After keeping the city’s economic development director in limbo for 20 months, city councilors Tuesday approved his reappointment by a 4-3 vote.
Jonathan Rosenthal, who is the executive director of the Bristol Development Authority, smiled broadly but declined to say anything after the vote.
“It was in the best interest of the city of Bristol,” Mayor Art Ward.
City Councilor Frank Nicastro, a former mayor who appointed Rosenthal 14 years ago, said that “it was wrong to get bogged down” with a long fight about the reappointment.
“The city has to move forward,” Nicastro said.
Rosenthal’s detractors had plenty to say at the council session, especially two members of the Bugryn family that lost its homes when Rosenthal pushed for the use of eminent domain to take their land for an industrial park.
Michael Dudko, one of the family members who had to move out, called Rosenthal “a rogue bureaucrat” who had acted unethically in pursuing the ouster of his family from their Middle Street property.
Ed Dudko, his brother, said that Rosenthal is not worth his $94,000-a-year salary. He said it was time for the Easton resident to go.
But the council, which tabled Rosenthal’s reappointment last month, opted this time around to back him.
Though neither Councilor Cliff Block nor Councilor Craig Minor would explain their decision to support Rosenthal, they each said that questions they’d had have been answered to their satisfaction.
It appears that a report issued last week about the real estate contract given by Rosenthal and the city to Realtor Ken Johnson to help the Bugryns in 2002 and 2003 made the difference. The report essentially cleared Rosenthal of doing anything wrong.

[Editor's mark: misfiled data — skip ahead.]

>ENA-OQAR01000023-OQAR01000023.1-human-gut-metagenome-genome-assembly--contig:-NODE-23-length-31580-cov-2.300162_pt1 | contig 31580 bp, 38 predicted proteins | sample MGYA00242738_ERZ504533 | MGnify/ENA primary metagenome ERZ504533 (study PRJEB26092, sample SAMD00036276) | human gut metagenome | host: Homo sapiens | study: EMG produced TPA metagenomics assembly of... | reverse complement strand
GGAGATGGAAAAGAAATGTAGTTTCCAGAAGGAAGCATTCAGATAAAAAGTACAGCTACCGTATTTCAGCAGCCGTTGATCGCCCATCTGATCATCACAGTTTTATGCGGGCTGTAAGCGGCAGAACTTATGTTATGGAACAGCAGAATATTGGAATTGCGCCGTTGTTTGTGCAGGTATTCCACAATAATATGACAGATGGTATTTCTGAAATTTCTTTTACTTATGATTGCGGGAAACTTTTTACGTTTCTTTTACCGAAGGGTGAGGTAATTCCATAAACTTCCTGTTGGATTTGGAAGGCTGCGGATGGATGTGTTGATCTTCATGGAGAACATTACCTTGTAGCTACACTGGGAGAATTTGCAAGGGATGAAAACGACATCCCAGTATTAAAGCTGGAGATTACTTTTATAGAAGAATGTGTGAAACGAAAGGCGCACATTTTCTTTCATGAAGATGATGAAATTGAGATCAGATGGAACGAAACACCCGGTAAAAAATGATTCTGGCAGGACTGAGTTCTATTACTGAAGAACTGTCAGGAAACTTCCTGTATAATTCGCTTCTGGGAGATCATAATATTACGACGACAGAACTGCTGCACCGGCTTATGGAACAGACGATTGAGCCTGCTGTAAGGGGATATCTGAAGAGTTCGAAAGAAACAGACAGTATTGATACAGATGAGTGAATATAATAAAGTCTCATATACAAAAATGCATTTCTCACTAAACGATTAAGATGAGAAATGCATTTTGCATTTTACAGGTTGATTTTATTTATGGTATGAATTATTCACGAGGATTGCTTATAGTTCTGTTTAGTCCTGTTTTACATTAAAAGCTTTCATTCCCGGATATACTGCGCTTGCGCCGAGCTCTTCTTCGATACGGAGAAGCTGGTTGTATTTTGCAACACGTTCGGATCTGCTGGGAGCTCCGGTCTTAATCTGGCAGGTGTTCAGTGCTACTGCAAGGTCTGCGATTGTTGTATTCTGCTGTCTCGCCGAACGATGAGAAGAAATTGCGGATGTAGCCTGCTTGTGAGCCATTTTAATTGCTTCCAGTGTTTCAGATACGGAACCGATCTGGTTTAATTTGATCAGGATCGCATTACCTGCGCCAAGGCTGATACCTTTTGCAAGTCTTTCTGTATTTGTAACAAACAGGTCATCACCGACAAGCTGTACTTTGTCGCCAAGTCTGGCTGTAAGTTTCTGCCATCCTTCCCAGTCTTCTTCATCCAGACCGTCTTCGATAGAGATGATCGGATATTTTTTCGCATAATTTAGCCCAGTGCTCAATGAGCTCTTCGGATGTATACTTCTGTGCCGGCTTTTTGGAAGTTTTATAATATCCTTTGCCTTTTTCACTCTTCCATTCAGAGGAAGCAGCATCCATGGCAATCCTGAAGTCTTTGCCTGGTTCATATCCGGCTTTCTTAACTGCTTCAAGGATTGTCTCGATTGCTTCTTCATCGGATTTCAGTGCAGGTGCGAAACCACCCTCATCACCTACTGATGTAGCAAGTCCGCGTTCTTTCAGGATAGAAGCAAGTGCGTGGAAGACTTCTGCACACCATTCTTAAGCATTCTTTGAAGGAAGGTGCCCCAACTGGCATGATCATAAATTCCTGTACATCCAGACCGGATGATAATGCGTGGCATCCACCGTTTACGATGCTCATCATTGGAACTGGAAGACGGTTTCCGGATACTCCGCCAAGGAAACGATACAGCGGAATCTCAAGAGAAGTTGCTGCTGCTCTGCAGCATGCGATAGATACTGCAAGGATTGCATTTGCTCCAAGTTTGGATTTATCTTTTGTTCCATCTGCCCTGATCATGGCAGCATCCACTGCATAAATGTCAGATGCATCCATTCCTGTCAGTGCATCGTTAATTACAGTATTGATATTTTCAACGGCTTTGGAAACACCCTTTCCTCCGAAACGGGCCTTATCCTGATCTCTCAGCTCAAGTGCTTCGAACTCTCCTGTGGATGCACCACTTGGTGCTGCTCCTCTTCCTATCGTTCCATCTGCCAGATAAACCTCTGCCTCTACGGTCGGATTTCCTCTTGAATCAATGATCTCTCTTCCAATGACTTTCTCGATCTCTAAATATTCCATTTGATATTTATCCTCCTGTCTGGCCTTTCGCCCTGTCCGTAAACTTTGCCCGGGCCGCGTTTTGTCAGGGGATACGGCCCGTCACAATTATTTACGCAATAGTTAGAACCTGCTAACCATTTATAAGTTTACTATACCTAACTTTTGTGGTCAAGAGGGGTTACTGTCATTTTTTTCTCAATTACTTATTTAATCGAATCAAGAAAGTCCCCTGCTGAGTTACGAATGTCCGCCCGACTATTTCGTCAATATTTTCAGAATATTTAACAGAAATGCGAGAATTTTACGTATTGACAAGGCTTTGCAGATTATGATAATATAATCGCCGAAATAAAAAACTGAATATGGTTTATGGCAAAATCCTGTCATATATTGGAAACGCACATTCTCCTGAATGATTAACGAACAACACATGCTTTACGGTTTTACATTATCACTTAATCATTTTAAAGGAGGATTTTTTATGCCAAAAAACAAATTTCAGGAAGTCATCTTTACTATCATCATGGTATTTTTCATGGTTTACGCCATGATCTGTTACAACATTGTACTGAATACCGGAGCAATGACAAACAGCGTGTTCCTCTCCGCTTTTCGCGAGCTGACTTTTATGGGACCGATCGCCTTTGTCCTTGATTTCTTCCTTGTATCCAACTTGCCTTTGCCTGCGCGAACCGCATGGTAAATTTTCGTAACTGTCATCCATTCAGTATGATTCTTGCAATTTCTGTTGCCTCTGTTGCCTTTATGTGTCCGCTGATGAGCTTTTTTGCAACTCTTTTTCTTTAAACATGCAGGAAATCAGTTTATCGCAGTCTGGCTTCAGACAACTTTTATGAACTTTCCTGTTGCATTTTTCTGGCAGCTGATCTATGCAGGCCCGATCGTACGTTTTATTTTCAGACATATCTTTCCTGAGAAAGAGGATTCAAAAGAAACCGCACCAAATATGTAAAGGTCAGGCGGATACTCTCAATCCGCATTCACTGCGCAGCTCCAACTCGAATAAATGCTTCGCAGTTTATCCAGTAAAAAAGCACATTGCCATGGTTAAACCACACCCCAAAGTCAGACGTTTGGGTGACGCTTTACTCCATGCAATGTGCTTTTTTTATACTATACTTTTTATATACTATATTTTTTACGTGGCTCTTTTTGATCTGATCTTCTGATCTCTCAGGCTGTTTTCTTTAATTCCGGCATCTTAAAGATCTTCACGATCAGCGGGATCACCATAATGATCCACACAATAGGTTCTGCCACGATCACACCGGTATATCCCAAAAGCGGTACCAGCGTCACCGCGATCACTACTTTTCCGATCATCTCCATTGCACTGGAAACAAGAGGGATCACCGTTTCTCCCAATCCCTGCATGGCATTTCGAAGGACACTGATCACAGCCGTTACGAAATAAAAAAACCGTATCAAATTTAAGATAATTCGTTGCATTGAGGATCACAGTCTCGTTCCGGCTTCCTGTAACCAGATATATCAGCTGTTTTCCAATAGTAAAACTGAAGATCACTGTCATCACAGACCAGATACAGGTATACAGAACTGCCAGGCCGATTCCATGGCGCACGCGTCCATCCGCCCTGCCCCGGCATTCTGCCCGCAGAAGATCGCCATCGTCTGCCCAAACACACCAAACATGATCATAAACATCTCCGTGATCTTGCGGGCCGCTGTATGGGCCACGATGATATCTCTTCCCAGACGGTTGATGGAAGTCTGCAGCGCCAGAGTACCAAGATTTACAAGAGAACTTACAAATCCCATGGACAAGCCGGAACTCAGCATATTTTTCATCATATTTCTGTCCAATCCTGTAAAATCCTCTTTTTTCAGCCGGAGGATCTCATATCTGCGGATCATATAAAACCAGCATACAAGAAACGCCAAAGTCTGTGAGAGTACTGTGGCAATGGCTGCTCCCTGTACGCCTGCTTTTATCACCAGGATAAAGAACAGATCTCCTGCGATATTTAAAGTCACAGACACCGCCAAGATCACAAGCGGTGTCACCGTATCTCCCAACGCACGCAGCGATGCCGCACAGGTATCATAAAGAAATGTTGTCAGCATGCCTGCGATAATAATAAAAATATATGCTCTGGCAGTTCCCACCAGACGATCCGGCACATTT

One councilor who voted no, city Councilor Kevin McCauley, called the probe by Personnel Director Diane Ferguson “a lackluster investigation that I felt was incomplete.”
Two Republican councilors, Mike Rimcoski and Ken Cockayne, also voted against Rosenthal. They did not offer an explanation.
Rosenthal’s reappointment was held up by former Mayor William Stortz since April 2006. Stortz did not seek Rosenthal’s removal and he did not ask the council to vote on reappointment.
He simply did nothing, despite constant complaints from then-councilor Ward to take action one way or the other.
Ward, after his election as mayor, asked the council to reappoint Rosenthal. But it was tabled pending the completion of the report by Ferguson.
Nicastro said that he’s confident Rosenthal will do well.
He said that Ward “will make sure Jonathan is doing his job to the fullest.”
Copyright 2008. All rights reserved.
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